As self-driving cars become increasingly important, Volvo has unveiled an ambitious plan to position itself at the forefront of this cutting-edge technology. Volvo, Nissan, Ford, Tesla and Mercedes-Benz already offer autonomous driving features or promise to do so soon.
What separates Volvo is that while some rivals talk about self-driving in terms of the "wow" factor, Volvo wants it be a cornerstone of its efforts to produce the safest cars on the road.
Volvo r&d chief Peter Mertens explained why in an interview with Jennifer Clark, correspondent for Automotive News Europe.
Q: How will Volvo become the autonomous driving leader?
A: We want to continue to be in the lead by investing a lot of money, like in our "Drive Me" program. We've started testing what will become 100 completely self-driving cars on roads in and around Gothenburg, Sweden. I want to test real cars in real traffic, with real customers. We will collect miles of experience in real traffic. We can use that to learn and make the algorithm more robust, make it detect situations better than before and get feedback from customers.
Where is Volvo now with its self-driving car technology?
We've introduced City Safety in all our cars, and statistics show that rear crashes [caused by Volvo vehicles] have been reduced by 30 percent. Insurance premiums are lower, too. It's an automatic braking technology that recognizes when you get too close to the car in front of you and at low speeds brakes for you.
The new XC90's so-called traffic-jam assist is the next big step for self-driving cars at Volvo. How does it work?
It helps you follow the car in front of you and make latitudinal and longitudinal moves. It is completely self-driven during a traffic jam. But since it is impossible now to completely monitor the whole world around you, the driver needs to be in the loop. If something unexpected in the system happens, the driver will naturally take over.
Do those technologies boost the brand?
Our heritage is safety, and it will always be. That's why we are putting so much effort in autonomous driving -- to protect our position of being the safest brand. And you see tremendous sales growth and recognition of the brand after it was bought by a Chinese owner. You see that in our volumes. Our growth rate is mind-blowing in China -- but also in Europe. And that is because people know what they get.
What's the next step for self-driving cars?
The biggest step is making the system more intelligent. We look at technology and say 90 percent of accidents are caused by human error. It would be fantastic if a system could learn from you about what you have done to prevent an accident. That will be the breakthrough for the technology, when we are able to learn from experience. Right now, there is no computer or sensor that can model the world. And we humans can't either. We learn from experience. Let the system learn from your experience.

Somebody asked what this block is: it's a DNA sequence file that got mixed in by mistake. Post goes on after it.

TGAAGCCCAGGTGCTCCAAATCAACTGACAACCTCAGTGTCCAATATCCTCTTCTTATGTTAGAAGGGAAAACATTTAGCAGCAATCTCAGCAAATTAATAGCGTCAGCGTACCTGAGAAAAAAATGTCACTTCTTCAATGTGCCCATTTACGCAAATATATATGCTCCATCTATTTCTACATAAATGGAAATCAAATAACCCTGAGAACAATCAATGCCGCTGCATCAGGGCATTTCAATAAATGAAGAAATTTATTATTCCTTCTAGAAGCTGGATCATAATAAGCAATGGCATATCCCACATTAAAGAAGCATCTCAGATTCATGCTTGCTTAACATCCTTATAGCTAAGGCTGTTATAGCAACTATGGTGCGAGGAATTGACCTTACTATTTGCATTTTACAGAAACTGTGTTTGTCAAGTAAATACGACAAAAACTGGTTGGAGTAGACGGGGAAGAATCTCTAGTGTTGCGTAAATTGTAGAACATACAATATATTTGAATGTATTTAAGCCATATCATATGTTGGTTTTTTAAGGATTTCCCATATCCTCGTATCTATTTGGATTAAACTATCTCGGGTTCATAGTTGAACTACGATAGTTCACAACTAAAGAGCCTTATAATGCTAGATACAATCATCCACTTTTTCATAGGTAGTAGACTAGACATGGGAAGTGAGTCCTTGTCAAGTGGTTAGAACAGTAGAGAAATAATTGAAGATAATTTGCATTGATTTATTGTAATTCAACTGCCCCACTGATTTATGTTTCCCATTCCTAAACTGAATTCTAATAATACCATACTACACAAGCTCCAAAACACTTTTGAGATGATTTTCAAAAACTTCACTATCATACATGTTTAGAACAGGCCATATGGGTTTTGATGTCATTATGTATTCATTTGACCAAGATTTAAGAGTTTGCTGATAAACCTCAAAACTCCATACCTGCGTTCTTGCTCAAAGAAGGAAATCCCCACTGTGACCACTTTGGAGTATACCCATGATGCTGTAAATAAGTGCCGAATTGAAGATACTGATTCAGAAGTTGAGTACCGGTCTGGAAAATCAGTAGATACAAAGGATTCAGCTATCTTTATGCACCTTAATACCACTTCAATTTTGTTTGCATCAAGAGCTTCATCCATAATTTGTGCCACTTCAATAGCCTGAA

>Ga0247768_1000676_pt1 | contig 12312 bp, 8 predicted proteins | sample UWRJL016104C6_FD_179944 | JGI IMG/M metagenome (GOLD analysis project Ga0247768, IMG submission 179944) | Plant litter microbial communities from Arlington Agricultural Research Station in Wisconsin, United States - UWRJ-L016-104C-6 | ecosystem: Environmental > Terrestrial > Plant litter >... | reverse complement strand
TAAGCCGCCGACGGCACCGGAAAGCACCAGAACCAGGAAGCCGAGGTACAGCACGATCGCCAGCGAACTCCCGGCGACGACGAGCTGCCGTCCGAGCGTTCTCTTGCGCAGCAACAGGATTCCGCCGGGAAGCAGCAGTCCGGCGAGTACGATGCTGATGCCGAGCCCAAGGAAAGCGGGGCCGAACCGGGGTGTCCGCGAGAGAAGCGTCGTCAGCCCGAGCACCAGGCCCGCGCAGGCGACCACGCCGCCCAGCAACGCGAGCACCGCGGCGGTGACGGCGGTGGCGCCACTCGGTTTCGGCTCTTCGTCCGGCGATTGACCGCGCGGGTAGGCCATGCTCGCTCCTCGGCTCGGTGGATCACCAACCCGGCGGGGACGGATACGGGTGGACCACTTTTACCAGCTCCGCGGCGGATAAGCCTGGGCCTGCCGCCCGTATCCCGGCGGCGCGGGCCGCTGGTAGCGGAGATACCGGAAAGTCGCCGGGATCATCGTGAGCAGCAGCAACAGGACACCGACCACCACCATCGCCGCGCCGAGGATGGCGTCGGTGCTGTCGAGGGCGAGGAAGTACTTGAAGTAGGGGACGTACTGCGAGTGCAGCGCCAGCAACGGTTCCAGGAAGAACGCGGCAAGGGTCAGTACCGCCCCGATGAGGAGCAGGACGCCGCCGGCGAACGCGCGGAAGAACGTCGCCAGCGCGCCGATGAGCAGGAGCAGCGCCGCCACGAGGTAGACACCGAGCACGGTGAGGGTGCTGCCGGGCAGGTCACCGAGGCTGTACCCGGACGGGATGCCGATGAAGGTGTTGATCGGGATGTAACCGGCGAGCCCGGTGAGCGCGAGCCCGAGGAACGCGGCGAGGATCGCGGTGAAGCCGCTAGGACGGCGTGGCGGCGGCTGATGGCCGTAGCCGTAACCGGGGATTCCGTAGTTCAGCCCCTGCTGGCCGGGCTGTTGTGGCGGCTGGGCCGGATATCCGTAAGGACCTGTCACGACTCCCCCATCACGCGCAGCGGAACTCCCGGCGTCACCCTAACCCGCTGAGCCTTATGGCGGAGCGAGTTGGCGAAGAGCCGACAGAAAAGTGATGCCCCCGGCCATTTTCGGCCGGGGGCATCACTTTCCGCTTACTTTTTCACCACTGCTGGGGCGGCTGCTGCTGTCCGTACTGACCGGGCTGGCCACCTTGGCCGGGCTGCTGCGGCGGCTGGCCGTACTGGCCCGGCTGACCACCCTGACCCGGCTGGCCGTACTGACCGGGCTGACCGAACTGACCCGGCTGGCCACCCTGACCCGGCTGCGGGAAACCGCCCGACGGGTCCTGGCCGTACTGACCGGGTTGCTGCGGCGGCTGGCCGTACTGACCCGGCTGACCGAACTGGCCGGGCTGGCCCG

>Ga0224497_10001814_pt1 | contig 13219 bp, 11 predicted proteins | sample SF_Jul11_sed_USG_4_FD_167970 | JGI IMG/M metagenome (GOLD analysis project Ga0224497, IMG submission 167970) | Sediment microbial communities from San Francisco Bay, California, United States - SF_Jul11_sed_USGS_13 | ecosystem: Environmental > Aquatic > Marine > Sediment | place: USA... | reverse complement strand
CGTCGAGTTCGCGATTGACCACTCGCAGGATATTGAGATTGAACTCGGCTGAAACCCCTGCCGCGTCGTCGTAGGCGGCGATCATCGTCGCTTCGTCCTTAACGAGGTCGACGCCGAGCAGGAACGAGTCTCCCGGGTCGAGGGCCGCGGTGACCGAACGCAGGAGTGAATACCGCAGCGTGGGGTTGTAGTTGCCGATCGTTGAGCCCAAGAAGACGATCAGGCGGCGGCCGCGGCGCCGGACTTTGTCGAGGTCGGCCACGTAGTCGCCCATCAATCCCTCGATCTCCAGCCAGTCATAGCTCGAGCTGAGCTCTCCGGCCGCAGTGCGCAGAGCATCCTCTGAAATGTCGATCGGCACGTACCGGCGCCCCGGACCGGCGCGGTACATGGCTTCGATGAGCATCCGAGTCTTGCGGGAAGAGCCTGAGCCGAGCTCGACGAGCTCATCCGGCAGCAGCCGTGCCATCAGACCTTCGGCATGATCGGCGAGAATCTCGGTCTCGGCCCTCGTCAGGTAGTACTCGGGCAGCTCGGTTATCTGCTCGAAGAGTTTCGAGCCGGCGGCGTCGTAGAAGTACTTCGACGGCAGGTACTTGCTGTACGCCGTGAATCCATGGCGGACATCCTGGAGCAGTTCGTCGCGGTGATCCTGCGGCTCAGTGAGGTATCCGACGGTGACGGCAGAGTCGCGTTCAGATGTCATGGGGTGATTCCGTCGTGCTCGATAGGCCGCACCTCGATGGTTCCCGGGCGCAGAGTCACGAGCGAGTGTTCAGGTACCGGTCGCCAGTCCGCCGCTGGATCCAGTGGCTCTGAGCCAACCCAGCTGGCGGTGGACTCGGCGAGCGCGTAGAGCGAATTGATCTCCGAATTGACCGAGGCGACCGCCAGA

Are the toughest challenges regulatory or technological?
Both. It is difficult if we have different regulations in different countries. If we have to do systems different in China, the EU or the U.S. -- or maybe even every U.S. state has its own regulations -- it's not going to work. It kills the business. And the automotive business needs to stand together, to lobby for one set of rules around the world. I doubt it's going to happen, but there is always hope.
Volvo's new Scalable Product Architecture has been developed to accommodate autono-mous cars. What does it involve?
Your electric architecture has to be able to cope with information coming from sensors. So it needs to be a high-speed electric architecture. It needs to have its own domain. It will take some time.
What does Volvo think about a driver reading the newspaper while traveling to work?
For us, the point is that for the foreseeable future the driver needs to be in the loop. We want to support him or her with the absolute maximum that the technology can deliver, but we won't want them being drunk, or reading the newspaper or doing stuff which completely distracts from what's happening in traffic. There are still things that computers can't deal with.
Do people trust technology too much?
I am an old motorhead, so maybe I am too conservative, but I don't think autonomous driving is going to happen in the next 10 or 15 years. That's not a big deal. People enjoy driving. They hate to drive in traffic jams. And we should protect them in situations that are really boring and become dangerous because you are not concentrating. But we shouldn't take away the fun, and we shouldn't pretend we'll have everything fixed tomorrow.
Where does Volvo stand on the issue of ownership of data collected in cars?
For us it's very clear, data belongs to the owner. The owner of the data is the driver, nobody else. Whether everyone sees that or not, I can't comment on that. We don't want to have stuff happening on our systems that we don't have under our control. We have cooperation with Google and with Apple for our entertainment systems. But it's our car and our customer.